Going hiking is a part of my job and, like most Los Angeles dogs, I’m an off-leash lady, which allows me to investigate all of the secrets up and down the trails of Los Angeles first hand. I’m uninhibited off leash and am free in nature, until some frenzied fellow off-leash dog sends me into a similar fright. This is a problem. It’s a problem not only for me but for the other dog and, by association, for my and their owners, who search for us in a panic. There are myriad problems of off-leash hiking for us dog friends that no one really thinks about until that moment when you and your owner realize, “Oh, shit: I have no idea where I am, where they are, and how we can reunite.”
Mid-December of last year I had a moment like this and it was awful. Usually, if I get a little turned around on a trail off-leash, I stay put or pace a little up or down the trail–but I never get that far before finding who I’m looking for. In one particularly frightening situation, I was so disoriented and off track, away from my owner, that I went all the way to the bottom of the trail and waited. I was found not too long after that, luckily, but last December I wasn’t.
We were at Runyon, hiking up the easy trail (that one to the left from the main entrance, where you have to curve up the hill and then pass through the gate). I was doing my thing the whole time, off leash, wandering around without any trepidation. At the middle of the trail, we usually return back down (you know, where the end of the trail from Mullholland meets that semi-steep and challenging trail on the right with the amazing view). Unfortunately, we were turning around at that point and I did not get the memo. I was taking in some nice weeds (not those kinds of weeds) and, when called, I darted in the opposite direction, my hearing thrown off by the canyon, hillsides, and desert vegetation.
Where was I now? I had no idea. I wandered up and down the trails, searching the paths before me and behind me to find my bright pink hoodied master, who must have blended into the same canyon, hillsides, and desert vegetation that betrayed me minutes earlier. I was at a loss and didn’t know what to do. So, like any lost dog friend, I tried to run home. The problem with that is that I have no sense of direction outside of Runyon, which is a shame because I live just “two blocks from the park” in a direction I know not of. Being lost for a long time gets you paranoid and thinking about what is scarier than being lost, which is being hit by a car or being attacked by another dog or falling prey to a much stronger creature in the neighborhood after night falls (and, of course, night was falling fast as it was dusk).
I was crossing streets, trying to get the attention of hikers heading to their car, but seemed to only gather compliments about being interesting looking–not questions as to why I was untethered. Thankfully, someone did question that: a nice, small brunette woman named Michelle who saw that I was without owner and full of worry. She coaxed me to her and we hung out outside of her apartment on the street. After some time, she started calling the number on my collar and we headed into her place (where I paced in at her door for thirty minutes, freaked out by her place, her dogs, and the absence of anything familiar).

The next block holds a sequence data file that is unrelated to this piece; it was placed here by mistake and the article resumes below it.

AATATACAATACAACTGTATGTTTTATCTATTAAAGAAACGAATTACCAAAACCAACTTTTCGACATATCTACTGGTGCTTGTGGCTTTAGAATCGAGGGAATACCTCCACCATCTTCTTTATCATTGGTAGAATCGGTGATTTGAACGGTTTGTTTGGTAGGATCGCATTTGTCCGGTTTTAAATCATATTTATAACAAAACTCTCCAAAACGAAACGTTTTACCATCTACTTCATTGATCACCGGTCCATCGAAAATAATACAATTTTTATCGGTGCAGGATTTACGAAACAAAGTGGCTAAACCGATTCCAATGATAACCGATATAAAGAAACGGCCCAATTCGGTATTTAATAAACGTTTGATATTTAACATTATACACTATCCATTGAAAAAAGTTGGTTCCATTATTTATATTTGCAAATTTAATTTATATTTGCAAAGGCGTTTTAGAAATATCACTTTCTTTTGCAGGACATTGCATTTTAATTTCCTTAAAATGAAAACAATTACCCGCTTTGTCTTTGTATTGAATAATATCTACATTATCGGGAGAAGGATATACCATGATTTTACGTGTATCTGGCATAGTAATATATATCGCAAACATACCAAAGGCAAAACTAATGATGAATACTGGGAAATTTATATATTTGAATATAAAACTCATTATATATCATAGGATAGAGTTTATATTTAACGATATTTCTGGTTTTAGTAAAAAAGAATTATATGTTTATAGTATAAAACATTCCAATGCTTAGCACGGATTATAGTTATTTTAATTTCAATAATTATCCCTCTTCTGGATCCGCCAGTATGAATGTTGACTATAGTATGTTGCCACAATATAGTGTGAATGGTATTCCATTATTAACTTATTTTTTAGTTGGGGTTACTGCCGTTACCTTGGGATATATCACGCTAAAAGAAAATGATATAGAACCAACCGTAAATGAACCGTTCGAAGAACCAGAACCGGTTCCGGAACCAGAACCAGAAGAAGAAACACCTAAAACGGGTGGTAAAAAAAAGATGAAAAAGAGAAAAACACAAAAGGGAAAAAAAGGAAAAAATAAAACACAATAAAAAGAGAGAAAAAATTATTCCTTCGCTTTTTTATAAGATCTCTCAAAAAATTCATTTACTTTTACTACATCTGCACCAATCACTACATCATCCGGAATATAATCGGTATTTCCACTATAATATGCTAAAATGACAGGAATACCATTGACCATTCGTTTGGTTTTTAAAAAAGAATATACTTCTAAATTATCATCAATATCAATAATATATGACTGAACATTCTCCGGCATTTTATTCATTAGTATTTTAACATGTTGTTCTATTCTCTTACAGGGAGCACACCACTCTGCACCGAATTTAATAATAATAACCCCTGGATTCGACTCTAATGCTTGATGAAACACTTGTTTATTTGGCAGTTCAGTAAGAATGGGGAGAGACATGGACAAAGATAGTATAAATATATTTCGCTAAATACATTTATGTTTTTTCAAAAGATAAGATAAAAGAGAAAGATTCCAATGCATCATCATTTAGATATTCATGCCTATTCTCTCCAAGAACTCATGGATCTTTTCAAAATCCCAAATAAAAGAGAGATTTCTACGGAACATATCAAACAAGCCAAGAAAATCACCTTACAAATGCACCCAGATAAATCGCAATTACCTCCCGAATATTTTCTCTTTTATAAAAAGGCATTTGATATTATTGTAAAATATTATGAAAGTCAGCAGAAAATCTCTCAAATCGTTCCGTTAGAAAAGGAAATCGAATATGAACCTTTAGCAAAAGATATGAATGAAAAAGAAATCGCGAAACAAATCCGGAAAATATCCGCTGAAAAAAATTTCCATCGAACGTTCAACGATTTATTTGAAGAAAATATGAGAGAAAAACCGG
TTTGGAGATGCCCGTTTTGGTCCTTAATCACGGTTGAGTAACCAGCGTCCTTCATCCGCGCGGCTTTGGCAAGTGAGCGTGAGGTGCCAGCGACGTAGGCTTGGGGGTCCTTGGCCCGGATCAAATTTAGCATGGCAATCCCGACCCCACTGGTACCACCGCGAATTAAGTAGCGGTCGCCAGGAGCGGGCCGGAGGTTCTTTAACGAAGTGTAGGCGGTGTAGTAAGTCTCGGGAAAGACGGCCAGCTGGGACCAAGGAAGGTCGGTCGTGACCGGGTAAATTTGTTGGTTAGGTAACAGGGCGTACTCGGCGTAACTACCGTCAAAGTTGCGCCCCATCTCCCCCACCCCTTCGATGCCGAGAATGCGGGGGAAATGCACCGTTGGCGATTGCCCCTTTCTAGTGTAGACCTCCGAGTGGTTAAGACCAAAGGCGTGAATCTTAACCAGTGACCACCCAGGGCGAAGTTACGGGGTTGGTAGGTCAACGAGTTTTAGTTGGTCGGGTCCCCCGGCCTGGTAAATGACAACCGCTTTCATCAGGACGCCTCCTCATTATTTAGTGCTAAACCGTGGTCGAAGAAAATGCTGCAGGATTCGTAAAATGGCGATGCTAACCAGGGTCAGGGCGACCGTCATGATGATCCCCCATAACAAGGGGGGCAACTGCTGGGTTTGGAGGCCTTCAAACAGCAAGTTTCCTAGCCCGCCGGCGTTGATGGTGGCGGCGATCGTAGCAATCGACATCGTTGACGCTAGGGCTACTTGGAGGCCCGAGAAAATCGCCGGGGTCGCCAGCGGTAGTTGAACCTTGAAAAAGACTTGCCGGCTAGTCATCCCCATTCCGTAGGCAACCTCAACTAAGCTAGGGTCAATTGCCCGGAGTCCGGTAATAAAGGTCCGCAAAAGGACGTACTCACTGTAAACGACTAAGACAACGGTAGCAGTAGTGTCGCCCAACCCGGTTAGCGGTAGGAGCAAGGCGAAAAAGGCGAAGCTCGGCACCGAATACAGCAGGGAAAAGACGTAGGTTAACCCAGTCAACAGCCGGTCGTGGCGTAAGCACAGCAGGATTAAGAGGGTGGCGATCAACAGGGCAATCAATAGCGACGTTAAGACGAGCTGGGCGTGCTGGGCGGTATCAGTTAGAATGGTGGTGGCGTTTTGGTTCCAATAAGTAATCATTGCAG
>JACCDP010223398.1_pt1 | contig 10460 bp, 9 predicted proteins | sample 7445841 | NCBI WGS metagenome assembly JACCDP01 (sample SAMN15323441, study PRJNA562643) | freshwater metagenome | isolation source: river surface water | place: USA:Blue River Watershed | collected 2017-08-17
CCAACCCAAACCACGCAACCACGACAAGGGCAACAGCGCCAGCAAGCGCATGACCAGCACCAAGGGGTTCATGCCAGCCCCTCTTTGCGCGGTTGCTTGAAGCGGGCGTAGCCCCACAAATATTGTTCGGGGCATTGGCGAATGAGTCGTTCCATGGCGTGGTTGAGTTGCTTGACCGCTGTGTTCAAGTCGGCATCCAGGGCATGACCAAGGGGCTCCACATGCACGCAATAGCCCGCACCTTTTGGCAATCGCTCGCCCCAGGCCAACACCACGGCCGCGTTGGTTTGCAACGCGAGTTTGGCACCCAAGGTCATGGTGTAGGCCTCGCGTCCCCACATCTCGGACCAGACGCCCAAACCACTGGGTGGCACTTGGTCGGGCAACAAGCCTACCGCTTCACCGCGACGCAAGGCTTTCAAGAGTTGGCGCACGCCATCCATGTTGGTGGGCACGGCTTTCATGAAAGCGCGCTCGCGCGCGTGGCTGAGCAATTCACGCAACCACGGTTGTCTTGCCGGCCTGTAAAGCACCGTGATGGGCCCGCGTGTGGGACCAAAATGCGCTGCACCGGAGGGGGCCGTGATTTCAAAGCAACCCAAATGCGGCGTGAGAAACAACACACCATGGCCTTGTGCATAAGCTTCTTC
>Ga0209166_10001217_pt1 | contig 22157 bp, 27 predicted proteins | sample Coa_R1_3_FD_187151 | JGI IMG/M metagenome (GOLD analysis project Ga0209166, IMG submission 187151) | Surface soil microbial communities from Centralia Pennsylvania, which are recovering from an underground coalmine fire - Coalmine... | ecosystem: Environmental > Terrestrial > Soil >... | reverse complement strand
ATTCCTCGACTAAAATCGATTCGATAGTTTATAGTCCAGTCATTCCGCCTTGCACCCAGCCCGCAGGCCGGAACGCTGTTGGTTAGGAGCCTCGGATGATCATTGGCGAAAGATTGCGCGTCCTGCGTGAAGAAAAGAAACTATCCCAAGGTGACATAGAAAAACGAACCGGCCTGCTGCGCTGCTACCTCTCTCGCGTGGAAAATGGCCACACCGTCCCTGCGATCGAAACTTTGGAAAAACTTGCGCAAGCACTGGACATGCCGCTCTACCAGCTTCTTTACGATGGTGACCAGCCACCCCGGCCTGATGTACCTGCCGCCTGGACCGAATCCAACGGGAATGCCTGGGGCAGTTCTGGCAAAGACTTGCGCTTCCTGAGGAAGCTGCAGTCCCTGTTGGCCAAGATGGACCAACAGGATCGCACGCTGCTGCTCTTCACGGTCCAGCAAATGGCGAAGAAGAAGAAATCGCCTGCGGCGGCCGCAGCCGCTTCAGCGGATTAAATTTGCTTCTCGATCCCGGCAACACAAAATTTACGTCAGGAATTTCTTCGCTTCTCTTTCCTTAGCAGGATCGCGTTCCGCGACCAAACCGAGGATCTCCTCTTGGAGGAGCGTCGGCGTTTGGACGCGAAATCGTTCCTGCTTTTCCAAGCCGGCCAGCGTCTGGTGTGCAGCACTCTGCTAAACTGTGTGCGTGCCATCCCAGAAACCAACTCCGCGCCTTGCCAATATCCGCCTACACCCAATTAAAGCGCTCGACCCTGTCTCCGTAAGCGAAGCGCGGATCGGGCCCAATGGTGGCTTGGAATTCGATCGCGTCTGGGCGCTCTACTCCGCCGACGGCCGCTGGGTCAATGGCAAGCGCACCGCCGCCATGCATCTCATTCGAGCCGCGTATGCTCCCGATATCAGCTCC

Michelle received a phone call not too long and mentioned that “they were coming.” Then, I didn’t know who “they” were: the police? More dogs? Her friends? Some birds? Who? To my thankful surprise, it was my owner (and my other owner, who apparently must have left work to assist in finding me). I was out of breath and parched and exhausted, but I was found and life was back to normal again, a far cry from the hour and a half I spent alone and convinced I was going to die, alone, in the middle of a park full off-leash dogs and I was the only one in trouble.
I share this story because I know I cannot be the only pup this has happened to, nor will I be the last. If you are bringing your dog friend hiking with you to any park and want to venture off leash with the baby, be careful: you never know when we could be spooked and then diverted off of the trail onto who knows where. Similarly, be sure that you always have your pup on a collar with your *current* phone number and, if you can, have your dog microchipped (for worst case scenarios). You should always have your phone on you, charged, in case someone tries to call you with your pup. If the thought of your puppy escaping scares you even the slightest, just keep them on leash. I’m now back to being an on-leash-lady and I like it just fine because I know that I am not going anywhere but up and down that hill.
On the other end of the spectrum, I implore you to be like Michelle. If you see any dogs that look a bit out of sorts, nervous, scared, and off leash without a discernible owner, snatch them up and wait at the end of the trail with them. If they have a tag with information on it, call the number–and don’t stop calling until you get an answer. If you can’t get a hold of anyone, leave a message with all of your information and the details of what you are doing. If the details you left changed–even if the slightest change of location occurs–let them know. If you hear nothing, you may want to contact an animal shelter about what to do and post a few signs at the trail, within the neighborhood, and online (on Craigslist and Facebook, sharing a photo of the pup in question). The LA County Department of Animal Care & Control, Fido Finder, LA Animal Services, and the Humane Society all have terrific resources for you. Don’t give up on the owner because you know that a dog would never give up on you.
Be safe out there hiking, people and dogs. Keep your friends close and your pups closer out there. And, Michelle, if you ever read this, thank you again: you, literally, saved my life.